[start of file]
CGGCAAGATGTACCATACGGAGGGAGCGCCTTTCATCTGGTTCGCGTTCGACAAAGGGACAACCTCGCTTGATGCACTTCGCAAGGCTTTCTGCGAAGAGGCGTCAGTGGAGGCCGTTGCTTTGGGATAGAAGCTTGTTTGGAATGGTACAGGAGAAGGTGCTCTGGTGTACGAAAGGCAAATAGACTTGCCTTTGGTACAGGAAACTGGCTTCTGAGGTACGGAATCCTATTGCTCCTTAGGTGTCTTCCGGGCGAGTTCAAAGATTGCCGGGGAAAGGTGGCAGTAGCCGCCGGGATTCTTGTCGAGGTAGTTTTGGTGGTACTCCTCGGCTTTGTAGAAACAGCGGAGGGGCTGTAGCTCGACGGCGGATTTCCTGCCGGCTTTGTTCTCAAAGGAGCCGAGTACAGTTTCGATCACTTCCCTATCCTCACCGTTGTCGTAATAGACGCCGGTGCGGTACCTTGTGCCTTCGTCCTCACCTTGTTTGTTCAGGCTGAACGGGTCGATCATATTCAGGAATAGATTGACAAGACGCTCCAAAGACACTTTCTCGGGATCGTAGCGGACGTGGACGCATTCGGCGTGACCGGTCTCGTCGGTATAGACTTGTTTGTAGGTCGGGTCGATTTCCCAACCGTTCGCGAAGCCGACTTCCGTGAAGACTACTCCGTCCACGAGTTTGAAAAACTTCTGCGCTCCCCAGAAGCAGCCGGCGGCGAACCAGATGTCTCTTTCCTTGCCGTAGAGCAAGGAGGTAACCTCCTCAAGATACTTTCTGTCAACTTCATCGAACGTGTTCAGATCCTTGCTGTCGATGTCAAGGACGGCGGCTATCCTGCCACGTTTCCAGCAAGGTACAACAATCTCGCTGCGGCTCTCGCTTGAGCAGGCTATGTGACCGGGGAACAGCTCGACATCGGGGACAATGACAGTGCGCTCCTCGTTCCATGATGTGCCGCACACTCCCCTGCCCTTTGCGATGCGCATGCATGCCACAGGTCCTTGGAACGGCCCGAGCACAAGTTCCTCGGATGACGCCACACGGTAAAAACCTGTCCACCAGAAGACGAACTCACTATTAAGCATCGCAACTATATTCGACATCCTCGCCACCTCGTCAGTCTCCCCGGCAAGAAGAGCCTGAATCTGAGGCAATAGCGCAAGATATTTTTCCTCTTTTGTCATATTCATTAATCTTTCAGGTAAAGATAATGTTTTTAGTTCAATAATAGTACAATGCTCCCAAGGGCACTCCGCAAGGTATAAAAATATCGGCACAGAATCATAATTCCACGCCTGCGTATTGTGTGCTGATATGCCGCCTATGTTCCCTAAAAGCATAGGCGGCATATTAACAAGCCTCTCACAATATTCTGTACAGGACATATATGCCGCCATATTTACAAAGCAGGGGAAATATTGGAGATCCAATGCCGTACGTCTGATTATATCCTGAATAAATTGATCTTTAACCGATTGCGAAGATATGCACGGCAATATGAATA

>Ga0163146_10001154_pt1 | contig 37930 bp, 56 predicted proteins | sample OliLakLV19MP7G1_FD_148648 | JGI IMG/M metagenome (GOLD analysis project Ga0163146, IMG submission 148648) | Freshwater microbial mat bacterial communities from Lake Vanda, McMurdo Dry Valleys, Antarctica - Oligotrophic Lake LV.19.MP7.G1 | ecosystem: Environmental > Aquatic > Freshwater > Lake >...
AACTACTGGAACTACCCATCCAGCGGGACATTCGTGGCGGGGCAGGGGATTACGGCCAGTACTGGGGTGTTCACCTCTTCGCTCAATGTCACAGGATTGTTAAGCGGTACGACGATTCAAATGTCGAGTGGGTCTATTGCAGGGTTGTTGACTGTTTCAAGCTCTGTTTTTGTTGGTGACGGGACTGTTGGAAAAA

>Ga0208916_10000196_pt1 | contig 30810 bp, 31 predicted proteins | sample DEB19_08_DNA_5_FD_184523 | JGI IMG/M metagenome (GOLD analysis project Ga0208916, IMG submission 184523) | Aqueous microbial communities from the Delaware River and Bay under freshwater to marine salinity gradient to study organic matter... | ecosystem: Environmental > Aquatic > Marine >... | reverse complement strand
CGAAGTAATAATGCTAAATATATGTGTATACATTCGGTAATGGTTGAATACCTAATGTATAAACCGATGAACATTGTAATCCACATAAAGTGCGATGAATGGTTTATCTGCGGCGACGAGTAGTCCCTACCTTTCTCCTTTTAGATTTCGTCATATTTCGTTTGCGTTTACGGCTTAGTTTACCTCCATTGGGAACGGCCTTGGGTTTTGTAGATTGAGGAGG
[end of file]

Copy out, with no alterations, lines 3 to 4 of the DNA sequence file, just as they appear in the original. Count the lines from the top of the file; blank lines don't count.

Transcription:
AACTACTGGAACTACCCATCCAGCGGGACATTCGTGGCGGGGCAGGGGATTACGGCCAGTACTGGGGTGTTCACCTCTTCGCTCAATGTCACAGGATTGTTAAGCGGTACGACGATTCAAATGTCGAGTGGGTCTATTGCAGGGTTGTTGACTGTTTCAAGCTCTGTTTTTGTTGGTGACGGGACTGTTGGAAAAA

>Ga0208916_10000196_pt1 | contig 30810 bp, 31 predicted proteins | sample DEB19_08_DNA_5_FD_184523 | JGI IMG/M metagenome (GOLD analysis project Ga0208916, IMG submission 184523) | Aqueous microbial communities from the Delaware River and Bay under freshwater to marine salinity gradient to study organic matter... | ecosystem: Environmental > Aquatic > Marine >... | reverse complement strand